Genus, Genius, And Gender In Housekeeping By Marilynne Robinson

1859 Words 8 Pages
After reading Housekeeping by Marilynne Robinson, one may ask, how does this book fit into a course addressing genus, genius, and gender? For one, this course focuses on the female geniuses of literature and how they fall into the genus, which is driven by the male gender. In this respect, the narrator in Housekeeping is a young girl, Ruth, who happens to be the genius in this story. She tells us, in quite detail, the story of how her family came to reside in the town of Fingerbone, and the struggles she and her sister Lucille went through after their mother and grandmother passed away. Ruth starts out the story by telling us, the reader, about her grandfather, whom she never had the pleasure of knowing. She tells us of his paintings of …show more content…
She was beginning to feel the push to live under everyone’s expectations. Lucille was gravitating toward the “norm” that the people of Fingerbone had come to live by. She wanted to wear pretty clothes and go to dances. She wanted to better her education so she could get out of Fingerbone. She wanted to live in the “light”. The one time she decided to “flood the room so suddenly with light” (Robinson, M., 1980, p.148); it shocked both Sylvie and Ruth. As Ruth stated, “In the light we were startled and uncomfortable” (p. 150). Why was this? It seems that in the dark they were able to hide from everyone, even themselves. This way they were unable to see one another and felt that they were in a room of their own, were able to look how they wanted, and the privacy to think what they wanted. But Lucille didn’t want to hide anymore. She’d had enough and finally moved in with her teacher, leaving everything of her behind to Ruth. Lucille didn’t want anything to do with that life anymore. She wanted a real room of her own. A place where she was allowed to be who she wanted without Ruth making fun of her or refusing to help her because she thought it was silly or boring, a place where she could have a diary without the fear of someone reading …show more content…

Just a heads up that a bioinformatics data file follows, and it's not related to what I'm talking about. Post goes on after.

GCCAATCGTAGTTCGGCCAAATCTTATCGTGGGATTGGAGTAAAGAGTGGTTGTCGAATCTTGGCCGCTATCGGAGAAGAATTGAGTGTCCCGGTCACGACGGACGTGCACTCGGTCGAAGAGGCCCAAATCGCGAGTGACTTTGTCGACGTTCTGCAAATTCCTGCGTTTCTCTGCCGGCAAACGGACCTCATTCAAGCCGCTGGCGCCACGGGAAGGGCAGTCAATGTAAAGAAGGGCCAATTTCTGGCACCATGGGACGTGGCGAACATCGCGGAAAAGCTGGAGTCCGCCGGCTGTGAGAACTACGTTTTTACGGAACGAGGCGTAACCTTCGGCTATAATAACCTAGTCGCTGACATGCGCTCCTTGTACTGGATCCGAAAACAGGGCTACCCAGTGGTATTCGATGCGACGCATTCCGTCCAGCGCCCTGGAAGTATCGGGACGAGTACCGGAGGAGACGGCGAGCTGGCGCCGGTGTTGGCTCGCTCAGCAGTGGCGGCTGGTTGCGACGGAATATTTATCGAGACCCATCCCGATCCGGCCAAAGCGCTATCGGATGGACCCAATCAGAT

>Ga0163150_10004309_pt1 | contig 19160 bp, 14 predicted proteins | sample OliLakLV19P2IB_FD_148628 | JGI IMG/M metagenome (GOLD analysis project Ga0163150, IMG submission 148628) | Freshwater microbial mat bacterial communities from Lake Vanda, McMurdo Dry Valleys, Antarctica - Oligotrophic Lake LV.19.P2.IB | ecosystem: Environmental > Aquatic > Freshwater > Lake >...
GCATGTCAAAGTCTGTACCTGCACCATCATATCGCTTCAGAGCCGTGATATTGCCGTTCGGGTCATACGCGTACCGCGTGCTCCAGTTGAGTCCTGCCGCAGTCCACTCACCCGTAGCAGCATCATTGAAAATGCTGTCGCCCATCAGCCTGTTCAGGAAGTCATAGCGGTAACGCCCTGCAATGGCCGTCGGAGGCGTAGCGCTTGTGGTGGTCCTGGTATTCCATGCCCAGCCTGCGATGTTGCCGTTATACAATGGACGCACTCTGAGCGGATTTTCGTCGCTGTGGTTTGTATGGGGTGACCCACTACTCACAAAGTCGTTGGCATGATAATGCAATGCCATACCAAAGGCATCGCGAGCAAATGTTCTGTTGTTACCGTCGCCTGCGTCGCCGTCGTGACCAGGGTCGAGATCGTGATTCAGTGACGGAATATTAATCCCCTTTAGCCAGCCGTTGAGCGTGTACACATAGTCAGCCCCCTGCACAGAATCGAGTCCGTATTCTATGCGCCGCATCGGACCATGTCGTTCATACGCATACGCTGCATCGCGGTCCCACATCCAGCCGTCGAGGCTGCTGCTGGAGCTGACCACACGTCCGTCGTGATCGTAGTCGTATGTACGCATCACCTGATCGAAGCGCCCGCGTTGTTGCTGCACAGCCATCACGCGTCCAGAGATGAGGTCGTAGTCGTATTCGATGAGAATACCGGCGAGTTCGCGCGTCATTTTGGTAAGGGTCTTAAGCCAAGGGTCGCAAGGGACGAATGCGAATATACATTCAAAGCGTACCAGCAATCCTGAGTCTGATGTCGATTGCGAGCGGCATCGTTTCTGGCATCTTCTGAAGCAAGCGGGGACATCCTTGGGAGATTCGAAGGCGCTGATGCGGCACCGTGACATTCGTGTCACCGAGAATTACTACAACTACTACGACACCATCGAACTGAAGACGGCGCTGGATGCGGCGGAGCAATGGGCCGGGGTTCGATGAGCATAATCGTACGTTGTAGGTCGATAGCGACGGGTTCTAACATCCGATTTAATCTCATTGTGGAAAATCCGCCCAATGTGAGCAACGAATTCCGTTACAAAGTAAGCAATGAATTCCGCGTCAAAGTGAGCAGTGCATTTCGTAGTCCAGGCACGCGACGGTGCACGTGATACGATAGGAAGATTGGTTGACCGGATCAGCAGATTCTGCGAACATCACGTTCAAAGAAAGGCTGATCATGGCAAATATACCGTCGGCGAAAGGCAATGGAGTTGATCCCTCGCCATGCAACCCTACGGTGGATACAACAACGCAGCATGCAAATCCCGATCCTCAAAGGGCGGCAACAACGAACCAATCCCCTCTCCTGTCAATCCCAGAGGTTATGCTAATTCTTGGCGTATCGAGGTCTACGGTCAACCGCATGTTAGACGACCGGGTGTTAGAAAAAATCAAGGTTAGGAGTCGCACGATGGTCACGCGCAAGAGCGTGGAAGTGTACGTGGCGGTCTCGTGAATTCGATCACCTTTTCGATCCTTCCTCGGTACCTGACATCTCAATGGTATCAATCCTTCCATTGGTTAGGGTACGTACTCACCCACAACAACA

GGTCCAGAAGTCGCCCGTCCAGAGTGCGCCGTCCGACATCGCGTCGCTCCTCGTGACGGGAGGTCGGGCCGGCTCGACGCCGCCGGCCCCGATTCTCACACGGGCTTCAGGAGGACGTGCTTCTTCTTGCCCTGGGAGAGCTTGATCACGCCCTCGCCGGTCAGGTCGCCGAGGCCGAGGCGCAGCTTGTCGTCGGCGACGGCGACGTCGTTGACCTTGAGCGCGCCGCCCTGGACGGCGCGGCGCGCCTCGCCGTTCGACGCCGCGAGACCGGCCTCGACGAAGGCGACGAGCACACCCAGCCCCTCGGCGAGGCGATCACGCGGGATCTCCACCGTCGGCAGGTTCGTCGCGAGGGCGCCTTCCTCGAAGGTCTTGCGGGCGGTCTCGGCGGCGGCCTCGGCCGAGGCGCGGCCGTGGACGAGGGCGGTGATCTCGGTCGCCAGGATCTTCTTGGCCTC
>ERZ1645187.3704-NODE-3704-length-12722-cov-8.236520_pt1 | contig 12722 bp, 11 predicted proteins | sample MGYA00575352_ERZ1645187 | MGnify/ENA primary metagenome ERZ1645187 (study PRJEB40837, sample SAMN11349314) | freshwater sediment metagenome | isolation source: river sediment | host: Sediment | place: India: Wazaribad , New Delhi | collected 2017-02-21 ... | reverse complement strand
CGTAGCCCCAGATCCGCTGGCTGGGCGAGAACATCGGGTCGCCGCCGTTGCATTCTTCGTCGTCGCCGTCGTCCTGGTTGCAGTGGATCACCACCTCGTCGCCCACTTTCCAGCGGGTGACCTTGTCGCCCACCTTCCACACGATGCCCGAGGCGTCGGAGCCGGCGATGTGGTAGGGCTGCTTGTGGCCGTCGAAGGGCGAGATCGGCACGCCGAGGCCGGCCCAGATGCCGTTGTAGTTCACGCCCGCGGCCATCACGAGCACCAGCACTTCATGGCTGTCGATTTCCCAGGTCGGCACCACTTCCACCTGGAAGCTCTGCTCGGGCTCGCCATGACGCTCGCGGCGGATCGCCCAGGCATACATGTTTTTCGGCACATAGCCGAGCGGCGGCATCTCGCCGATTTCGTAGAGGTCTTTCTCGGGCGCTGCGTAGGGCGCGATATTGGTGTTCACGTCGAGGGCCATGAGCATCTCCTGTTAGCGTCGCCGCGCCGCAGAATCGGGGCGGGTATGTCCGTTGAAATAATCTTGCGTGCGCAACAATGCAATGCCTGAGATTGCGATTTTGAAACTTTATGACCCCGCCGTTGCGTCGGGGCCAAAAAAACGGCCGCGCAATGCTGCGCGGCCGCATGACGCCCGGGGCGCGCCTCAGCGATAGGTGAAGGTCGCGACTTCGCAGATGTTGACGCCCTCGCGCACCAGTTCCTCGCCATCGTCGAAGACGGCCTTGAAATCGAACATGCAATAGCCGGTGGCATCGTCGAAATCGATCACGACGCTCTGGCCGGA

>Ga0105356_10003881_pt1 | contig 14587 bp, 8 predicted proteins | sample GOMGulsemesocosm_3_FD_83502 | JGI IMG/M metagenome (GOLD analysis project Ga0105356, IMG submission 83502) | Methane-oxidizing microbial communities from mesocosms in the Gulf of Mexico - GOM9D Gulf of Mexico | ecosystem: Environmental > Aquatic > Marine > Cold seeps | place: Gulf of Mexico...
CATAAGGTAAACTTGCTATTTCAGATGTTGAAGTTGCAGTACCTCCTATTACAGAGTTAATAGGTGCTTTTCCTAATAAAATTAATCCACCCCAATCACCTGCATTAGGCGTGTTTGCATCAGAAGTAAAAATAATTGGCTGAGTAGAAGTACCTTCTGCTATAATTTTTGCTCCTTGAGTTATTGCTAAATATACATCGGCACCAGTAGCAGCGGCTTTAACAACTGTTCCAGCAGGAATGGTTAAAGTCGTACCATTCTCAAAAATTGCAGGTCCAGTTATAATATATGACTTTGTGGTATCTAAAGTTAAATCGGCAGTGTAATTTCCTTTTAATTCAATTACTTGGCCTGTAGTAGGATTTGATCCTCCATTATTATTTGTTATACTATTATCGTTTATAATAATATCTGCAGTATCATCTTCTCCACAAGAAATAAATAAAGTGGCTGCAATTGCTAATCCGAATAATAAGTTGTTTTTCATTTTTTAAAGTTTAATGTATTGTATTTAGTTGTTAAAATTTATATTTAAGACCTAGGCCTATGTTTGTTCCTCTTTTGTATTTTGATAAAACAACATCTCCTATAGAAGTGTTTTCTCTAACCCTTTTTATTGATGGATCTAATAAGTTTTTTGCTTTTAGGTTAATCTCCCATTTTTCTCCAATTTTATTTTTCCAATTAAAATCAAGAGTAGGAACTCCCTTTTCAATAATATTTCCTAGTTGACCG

There was to be a hearing, and both Sylvie and Ruth knew she would be taken away. So the two of them set fire to the house and ran off. Their hope was to have the house burn to the ground and people would think they perished in the fire. They made their way across the bridge where the train derailed; a bridge that no one has ever attempted to cross in fear of death, but Sylvie knew exactly when the trains passed through so there was no fear. The town believed the girls had died in the lake. The same lake where Ruth’s grandfather and mother both perished. They had made it. They were no longer criticized for being unlike the others. They were free to be whomever they

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